Over a lifetime our feet do a lot of work for us. On average, we take enough steps to walk around the earth about 5 times. That’s over 200 million steps. So, it’s no surprise that as we age our feet can start to feel the impact. Common issues affecting feet as we age include bone deformities such as arthritis, thinning of the fat pads under the feet, loss of elasticity in the skin, thickening nails,
diabetes and changes to strength and balance. As we age it can also become difficult to manage our own nail care due to deteriorating eyesight, arthritis in hands, hips and backs.
Regular podiatry care can help improve most foot problems by improving comfort and preventing complications such as fungus, foot pain, falls and ingrowing toenails. Feet can also be a good clue to your overall health and often systemic health conditions provide warning symptoms in the feet. The Australian Podiatry Association reports “signs of health conditions can be dry skin, brittle nails, burning and tingling sensations in your feet, or feelings of cold, numbness and discolouration.”
Your podiatrist can use simple, effective techniques and devices to effectively manage daily demands. With a personalised assessment and treatment plan we can help you better manage your
symptoms and improve your quality of life.
Top 9 tips for Healthy Feet in Seniors
As feet age, they naturally develop more problems. But painful, uncomfortable feet are not just something to put up with. Many older people believe it is normal for feet to hurt, and resign themselves to foot pain that can be treated. There are simple things that older people can do to combat these issues:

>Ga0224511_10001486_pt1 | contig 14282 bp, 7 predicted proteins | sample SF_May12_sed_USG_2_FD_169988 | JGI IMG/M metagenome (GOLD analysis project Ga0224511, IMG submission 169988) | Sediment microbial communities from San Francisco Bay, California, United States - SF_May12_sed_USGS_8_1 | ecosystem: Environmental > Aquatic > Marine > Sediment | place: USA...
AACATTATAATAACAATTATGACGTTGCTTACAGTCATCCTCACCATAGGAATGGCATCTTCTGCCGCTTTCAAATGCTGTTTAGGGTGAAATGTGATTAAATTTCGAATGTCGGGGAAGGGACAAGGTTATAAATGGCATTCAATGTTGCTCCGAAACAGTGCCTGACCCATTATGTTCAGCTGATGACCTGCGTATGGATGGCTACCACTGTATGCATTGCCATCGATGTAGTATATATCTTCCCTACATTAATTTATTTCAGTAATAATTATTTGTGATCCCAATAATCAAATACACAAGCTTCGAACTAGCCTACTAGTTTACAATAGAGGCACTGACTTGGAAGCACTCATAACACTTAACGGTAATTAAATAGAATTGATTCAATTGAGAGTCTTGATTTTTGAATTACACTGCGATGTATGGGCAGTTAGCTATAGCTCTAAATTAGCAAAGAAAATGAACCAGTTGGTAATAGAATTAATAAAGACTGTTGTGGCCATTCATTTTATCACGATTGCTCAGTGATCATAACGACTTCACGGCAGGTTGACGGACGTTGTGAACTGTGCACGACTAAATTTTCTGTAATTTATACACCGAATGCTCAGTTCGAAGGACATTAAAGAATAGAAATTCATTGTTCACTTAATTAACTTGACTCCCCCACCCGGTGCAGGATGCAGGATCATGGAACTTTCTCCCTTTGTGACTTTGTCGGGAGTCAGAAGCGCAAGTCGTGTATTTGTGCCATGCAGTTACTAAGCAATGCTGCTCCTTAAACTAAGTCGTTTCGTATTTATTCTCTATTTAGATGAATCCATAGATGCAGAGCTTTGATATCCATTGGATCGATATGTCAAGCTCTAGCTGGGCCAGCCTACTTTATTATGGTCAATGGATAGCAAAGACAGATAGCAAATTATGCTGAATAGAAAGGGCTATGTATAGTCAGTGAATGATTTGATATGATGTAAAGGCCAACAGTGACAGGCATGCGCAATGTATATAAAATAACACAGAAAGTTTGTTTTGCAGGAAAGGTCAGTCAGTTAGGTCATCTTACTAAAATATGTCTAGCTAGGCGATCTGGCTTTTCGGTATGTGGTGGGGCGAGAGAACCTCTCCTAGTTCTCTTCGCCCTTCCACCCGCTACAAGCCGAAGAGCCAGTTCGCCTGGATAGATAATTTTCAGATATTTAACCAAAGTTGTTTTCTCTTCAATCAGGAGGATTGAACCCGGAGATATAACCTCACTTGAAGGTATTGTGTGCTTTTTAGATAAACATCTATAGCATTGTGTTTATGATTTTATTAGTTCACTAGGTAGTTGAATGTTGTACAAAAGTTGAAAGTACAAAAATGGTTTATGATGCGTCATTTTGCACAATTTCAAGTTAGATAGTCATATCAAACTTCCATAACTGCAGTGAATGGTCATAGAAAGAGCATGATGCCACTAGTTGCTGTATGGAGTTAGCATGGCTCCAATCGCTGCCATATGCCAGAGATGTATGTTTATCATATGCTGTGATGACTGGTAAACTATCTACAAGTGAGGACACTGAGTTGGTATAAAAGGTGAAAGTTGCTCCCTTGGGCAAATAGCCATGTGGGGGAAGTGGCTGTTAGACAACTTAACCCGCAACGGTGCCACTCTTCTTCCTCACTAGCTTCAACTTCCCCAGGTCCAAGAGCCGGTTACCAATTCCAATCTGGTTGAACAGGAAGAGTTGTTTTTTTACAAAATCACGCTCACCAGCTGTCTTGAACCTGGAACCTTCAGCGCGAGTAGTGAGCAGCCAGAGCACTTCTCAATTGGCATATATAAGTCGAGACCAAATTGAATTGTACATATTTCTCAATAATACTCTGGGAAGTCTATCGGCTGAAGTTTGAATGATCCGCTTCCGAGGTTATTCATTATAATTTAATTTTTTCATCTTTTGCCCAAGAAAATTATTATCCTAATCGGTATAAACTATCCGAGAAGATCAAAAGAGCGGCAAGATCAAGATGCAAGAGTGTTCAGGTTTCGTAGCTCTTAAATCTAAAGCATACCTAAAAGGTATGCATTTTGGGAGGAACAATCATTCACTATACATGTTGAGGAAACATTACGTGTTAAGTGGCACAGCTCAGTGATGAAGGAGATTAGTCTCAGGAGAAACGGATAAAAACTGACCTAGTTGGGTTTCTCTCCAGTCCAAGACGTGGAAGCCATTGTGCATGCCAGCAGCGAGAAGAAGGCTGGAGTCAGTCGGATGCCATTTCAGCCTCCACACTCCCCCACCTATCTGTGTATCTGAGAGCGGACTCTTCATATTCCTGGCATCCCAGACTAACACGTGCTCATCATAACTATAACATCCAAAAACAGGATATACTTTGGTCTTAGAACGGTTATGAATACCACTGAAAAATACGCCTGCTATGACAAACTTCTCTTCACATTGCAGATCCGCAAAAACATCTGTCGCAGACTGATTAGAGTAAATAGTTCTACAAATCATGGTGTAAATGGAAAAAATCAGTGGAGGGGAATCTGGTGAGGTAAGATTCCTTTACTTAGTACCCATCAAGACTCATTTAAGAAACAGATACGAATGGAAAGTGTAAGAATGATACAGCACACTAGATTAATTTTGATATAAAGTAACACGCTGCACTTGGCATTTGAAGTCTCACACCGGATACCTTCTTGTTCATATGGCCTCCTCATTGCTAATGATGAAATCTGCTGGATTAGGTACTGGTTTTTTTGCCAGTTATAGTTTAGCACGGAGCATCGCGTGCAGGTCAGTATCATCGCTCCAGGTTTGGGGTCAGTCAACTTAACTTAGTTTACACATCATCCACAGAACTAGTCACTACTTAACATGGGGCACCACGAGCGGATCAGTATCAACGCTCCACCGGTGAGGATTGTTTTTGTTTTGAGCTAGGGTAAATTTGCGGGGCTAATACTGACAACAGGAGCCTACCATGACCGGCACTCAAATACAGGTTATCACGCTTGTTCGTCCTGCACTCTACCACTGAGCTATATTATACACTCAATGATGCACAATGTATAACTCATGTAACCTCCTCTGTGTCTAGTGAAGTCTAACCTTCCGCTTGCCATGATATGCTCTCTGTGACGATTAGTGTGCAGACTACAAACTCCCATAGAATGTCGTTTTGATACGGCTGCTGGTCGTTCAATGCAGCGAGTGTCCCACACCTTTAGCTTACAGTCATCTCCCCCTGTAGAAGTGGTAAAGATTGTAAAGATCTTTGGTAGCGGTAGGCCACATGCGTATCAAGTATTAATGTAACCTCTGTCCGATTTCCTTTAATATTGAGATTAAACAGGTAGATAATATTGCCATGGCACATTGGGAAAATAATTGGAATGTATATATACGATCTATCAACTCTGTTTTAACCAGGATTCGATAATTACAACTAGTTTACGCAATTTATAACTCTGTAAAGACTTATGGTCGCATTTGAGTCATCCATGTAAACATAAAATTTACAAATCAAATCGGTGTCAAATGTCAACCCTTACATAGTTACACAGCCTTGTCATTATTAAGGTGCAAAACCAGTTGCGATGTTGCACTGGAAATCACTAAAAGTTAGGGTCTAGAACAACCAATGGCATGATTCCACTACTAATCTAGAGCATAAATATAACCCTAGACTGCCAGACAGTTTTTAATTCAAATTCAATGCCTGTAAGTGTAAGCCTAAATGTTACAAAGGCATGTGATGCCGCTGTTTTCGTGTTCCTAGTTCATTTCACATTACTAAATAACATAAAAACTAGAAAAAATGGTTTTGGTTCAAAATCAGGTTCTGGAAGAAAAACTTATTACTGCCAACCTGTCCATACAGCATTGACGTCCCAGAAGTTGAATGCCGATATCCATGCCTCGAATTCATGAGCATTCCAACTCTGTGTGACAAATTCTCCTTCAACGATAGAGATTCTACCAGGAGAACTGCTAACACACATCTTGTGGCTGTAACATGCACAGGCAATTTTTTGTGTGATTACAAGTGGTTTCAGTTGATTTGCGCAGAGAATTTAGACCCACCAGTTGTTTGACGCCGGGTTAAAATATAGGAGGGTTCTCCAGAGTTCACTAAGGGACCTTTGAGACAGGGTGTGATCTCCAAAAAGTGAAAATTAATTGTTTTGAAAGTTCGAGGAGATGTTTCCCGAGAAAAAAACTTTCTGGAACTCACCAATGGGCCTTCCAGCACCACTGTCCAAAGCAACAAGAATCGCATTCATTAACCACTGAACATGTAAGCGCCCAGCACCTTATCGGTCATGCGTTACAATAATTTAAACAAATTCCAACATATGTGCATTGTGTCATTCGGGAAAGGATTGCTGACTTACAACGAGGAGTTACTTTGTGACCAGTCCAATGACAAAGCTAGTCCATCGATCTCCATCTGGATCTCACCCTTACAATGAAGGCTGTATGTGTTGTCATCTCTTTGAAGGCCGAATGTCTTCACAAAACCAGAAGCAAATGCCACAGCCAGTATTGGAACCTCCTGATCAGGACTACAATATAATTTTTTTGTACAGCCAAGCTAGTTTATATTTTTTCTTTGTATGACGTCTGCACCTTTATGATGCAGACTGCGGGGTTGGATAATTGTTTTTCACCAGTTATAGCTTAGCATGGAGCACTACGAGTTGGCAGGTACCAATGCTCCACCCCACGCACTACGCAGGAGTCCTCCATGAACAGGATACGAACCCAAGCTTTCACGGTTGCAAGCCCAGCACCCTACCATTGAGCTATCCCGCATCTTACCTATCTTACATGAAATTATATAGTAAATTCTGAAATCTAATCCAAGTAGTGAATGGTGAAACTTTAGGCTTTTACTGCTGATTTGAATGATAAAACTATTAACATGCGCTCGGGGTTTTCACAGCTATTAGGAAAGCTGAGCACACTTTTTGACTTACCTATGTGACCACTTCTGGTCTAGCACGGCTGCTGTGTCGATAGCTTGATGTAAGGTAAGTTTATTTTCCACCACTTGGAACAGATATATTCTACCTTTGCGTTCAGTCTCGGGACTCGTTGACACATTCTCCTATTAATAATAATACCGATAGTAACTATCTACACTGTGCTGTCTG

- Regularly have feet measured for shoe size. Shoes should hold the foot firmly in place, giving enough support – worn and floppy favourites have to go. A firm sole, strong heel counter and a soft upper is best for daily activities
- Go for walks – walking is good general exercise for most people’s feet
- Ensure that pantyhose and stockings are the correct size, and preferably free of seams
- Avoid going barefoot
- Never cut corns or callouses yourself and don’t use over-the-counter corn products as they may do more harm than good. Only apply creams, medications or chemical treatments that have been recommended to you by a podiatrist or medical specialist
- Don’t wear tight garters, as these can affect your circulation
- Bathe feet daily in lukewarm water, using a mild moisturising soap, or moisturise separately. For older people with diabetes, avoid over-soaking the skin and instead shower daily as normal and apply cream
- File your toenails, or trim with nail clippers, so they are slightly curved just short of the end of the toe
- Inspect your feet every day; you may need to use a mirror to see the bottom of your foot
Your ProMed podiatrist can use simple, effective techniques and devices to effectively manage daily demands. With a personalised assessment and treatment plan we can help you better manage your symptoms and improve your quality of life – Contact us today!